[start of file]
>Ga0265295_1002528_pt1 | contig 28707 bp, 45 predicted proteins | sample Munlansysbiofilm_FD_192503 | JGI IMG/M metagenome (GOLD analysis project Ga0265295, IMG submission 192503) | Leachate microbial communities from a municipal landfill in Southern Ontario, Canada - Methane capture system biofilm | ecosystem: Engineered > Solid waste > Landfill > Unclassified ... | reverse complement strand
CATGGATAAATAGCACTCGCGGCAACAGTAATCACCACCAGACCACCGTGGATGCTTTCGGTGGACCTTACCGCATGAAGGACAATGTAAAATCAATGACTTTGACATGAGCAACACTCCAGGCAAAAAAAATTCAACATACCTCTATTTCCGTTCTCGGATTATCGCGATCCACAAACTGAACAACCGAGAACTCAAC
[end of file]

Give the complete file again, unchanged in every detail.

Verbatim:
>Ga0265295_1002528_pt1 | contig 28707 bp, 45 predicted proteins | sample Munlansysbiofilm_FD_192503 | JGI IMG/M metagenome (GOLD analysis project Ga0265295, IMG submission 192503) | Leachate microbial communities from a municipal landfill in Southern Ontario, Canada - Methane capture system biofilm | ecosystem: Engineered > Solid waste > Landfill > Unclassified ... | reverse complement strand
CATGGATAAATAGCACTCGCGGCAACAGTAATCACCACCAGACCACCGTGGATGCTTTCGGTGGACCTTACCGCATGAAGGACAATGTAAAATCAATGACTTTGACATGAGCAACACTCCAGGCAAAAAAAATTCAACATACCTCTATTTCCGTTCTCGGATTATCGCGATCCACAAACTGAACAACCGAGAACTCAAC